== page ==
India’s gains from the proposed free trade agreement with the  European Free Trade Association (EFTA) countries, to be signed on Sunday, will have to mostly flow from the $100-billion investment and 1 million jobs promised by the bloc over 15 years as goods exports may gain minimally due to insignificant existing tariffs, a report by research body Global Trade Research Initiative has indicated.

New Delhi convinced the EFTA countries, which include Switzerland, Iceland, Norway and Liechtenstein, to weave in commitments on minimum investment flow and job creation keeping in mind that the existing goods tariffs in the bloc are already zero or very low, an official told businessline. This is especially true for Switzerland, which accounted for $1.38 billion of the total $1.87 billion of Indian exports to the EFTA in Calendar Year (CY) 2023.

“Since 98 per cent of India’s exports to Switzerland are industrial goods already entering at zero tariffs, they won’t benefit from the FTA. India’s agricultural exports are minimal and unlikely to increase significantly due to strict quality standards and non-tariff barriers,” the report by Ajay Srivastava, co-founder, GTRI pointed out.

The signing ceremony of the proposed pact in New Delhi on March 10, officially called the India-EFTA Trade and Economic Partnership Agreement (TEPA), is likely to include Trade Ministers of some  EFTA countries as well, such as Norway, apart from Commerce & Industry Minister Piyush Goyal.

“Successfully concluding an FTA with developed countries like Switzerland, and Norway would send a positive signal to the world. It will showcase India’s firm commitment to trade liberalisation when the world is turning protectionist,” the report said.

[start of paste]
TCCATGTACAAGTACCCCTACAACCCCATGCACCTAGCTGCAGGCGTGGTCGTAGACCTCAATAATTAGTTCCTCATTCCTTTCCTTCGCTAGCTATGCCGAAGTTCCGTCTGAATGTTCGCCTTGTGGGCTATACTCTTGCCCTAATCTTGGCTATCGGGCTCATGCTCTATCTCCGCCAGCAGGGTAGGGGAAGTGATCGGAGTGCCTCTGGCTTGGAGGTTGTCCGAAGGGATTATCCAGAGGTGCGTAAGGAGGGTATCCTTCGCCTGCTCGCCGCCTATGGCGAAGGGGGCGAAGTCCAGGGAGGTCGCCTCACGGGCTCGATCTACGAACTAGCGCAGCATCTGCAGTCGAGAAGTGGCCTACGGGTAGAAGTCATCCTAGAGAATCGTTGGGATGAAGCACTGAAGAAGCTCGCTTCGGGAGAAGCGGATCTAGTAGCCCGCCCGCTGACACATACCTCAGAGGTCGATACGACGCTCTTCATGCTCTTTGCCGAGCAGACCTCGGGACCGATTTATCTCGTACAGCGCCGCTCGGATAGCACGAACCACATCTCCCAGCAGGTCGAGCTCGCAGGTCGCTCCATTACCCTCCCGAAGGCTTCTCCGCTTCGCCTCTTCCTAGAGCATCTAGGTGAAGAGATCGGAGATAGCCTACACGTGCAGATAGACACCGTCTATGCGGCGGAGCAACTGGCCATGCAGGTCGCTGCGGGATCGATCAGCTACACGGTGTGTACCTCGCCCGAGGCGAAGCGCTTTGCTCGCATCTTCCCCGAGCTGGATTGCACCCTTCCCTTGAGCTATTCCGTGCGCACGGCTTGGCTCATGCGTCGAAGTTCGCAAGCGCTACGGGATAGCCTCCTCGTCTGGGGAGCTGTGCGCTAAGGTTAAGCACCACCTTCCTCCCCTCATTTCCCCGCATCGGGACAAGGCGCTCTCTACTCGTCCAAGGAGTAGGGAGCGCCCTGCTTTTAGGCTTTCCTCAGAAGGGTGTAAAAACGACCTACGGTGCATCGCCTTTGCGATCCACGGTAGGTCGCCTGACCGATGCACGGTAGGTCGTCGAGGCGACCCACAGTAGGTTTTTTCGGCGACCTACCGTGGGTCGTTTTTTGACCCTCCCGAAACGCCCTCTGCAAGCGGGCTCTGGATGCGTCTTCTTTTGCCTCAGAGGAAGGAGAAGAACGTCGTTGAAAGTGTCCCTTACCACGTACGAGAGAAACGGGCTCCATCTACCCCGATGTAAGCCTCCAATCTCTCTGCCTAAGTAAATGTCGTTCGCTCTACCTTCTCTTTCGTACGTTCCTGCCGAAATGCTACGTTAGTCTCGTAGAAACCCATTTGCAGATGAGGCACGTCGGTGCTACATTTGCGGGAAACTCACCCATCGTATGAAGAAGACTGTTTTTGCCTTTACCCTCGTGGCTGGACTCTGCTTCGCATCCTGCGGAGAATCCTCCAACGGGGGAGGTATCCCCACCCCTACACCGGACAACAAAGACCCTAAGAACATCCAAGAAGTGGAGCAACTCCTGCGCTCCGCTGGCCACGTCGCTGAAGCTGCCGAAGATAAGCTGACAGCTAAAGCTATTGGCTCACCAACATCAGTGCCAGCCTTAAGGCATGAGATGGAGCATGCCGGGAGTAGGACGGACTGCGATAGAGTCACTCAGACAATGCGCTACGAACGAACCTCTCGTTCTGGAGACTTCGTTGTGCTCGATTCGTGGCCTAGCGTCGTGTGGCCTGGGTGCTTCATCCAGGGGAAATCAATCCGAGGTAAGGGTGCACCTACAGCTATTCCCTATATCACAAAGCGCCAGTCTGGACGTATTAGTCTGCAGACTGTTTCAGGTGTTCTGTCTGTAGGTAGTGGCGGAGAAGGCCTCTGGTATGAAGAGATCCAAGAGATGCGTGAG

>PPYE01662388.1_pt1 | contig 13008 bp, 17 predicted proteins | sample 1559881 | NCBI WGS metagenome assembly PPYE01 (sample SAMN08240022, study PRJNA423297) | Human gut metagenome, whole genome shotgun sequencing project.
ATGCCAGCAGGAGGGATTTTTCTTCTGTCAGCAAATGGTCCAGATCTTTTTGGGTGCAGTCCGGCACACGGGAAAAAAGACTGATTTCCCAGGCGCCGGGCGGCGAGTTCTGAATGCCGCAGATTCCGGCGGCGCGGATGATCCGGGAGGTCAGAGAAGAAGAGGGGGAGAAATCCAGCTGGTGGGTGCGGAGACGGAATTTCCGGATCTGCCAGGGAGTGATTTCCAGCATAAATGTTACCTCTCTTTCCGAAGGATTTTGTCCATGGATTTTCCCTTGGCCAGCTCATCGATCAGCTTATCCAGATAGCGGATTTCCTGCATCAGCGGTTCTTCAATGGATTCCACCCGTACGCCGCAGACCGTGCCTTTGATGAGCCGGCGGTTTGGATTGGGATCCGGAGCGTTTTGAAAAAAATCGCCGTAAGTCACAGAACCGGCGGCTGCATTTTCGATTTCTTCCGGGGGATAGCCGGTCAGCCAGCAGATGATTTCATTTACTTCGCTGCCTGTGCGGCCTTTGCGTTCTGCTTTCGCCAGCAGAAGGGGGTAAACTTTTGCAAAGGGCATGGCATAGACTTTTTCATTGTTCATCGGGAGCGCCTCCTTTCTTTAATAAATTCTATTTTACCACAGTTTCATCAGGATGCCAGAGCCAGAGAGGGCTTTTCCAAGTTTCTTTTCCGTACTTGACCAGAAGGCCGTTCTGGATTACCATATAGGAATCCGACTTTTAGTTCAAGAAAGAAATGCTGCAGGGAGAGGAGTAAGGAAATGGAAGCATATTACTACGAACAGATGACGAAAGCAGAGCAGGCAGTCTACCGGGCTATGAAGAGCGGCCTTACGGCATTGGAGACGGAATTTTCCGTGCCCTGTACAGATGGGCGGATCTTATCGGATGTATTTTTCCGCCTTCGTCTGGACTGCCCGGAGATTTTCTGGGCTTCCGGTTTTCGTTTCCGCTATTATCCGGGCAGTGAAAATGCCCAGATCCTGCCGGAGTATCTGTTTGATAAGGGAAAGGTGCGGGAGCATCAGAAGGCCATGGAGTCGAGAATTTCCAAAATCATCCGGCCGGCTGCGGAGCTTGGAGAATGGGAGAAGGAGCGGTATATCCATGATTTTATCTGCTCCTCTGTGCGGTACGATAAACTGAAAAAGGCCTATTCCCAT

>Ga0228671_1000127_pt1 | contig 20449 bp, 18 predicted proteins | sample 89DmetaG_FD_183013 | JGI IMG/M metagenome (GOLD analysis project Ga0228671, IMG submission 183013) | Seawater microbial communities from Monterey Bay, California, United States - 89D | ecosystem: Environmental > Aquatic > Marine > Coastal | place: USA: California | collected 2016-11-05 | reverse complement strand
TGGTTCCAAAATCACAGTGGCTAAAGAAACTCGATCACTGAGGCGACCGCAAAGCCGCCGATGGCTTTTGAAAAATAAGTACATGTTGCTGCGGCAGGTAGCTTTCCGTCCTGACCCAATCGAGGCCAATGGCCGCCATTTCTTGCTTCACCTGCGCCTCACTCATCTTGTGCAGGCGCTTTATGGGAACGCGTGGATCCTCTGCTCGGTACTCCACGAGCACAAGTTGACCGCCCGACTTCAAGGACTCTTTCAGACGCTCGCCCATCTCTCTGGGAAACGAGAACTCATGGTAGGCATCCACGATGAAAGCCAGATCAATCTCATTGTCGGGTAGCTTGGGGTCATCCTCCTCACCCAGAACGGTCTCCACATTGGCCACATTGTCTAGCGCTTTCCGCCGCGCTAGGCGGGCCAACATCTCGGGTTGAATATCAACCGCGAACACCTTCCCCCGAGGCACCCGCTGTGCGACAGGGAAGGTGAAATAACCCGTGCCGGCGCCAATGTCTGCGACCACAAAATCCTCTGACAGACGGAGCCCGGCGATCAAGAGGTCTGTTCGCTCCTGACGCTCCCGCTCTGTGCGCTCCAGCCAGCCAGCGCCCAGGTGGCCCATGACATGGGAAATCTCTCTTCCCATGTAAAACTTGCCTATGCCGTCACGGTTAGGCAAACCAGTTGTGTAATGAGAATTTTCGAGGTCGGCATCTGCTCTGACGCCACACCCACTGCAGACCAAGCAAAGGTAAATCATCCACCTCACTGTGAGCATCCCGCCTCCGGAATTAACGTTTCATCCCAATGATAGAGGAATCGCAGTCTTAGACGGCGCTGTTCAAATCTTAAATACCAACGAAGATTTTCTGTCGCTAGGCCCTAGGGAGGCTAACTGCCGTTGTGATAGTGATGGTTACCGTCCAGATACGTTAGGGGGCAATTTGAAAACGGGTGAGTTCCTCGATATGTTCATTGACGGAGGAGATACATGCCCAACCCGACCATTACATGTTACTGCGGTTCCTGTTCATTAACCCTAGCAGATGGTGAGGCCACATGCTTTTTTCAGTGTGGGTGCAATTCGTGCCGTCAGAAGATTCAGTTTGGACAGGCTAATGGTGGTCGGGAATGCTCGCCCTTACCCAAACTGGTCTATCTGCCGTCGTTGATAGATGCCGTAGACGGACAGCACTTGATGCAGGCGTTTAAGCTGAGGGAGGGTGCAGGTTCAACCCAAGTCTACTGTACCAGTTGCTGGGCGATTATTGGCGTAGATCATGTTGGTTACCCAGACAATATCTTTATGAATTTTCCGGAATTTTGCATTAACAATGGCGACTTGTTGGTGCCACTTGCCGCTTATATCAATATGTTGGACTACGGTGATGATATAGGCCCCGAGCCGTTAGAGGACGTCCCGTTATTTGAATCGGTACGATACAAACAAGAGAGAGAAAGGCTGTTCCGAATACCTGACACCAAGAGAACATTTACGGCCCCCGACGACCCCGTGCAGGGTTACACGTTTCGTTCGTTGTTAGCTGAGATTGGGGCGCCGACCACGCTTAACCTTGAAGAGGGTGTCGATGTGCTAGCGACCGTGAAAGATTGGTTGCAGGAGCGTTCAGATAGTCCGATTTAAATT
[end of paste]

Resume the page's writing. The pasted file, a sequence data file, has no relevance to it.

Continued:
The low scope for increasing market access for goods in EFTA could be of concern as India had a trade deficit of $18.58 billion with the bloc in CY2023, with its imports at $20.45 billion. Of this, gold and other precious metals, stones and coins, all imported from Switzerland, accounted for $16.7 billion. Gold, accounting for 80 per cent of India’s imports from Switzerland, is a critical factor, the report said.

On the promised $100 billion investments from the EFTA countries and creation of a million jobs, the report said it was mostly private firms that decided on investments based on their own criteria. 

However, another official indicated that dealing with the private sector may not be an issue as investments could flow from the countries’ provident funds. 

The JV areas that the countries have short-listed, where investments are to be made, mostly don’t have competition from India, the official said. “EFTA has agreed to the condition of investments being made in India because they are getting market access. Also, they are not our competitors in the identified sectors. For instance, in India, most medical devices are imported from China. The pact will lead to diversification of imports, which is absolutely necessary,” the official added.

The India EFTA FTA talks officially began in January 2008, but stalled in 2013. The negotiations re-started in October 2016.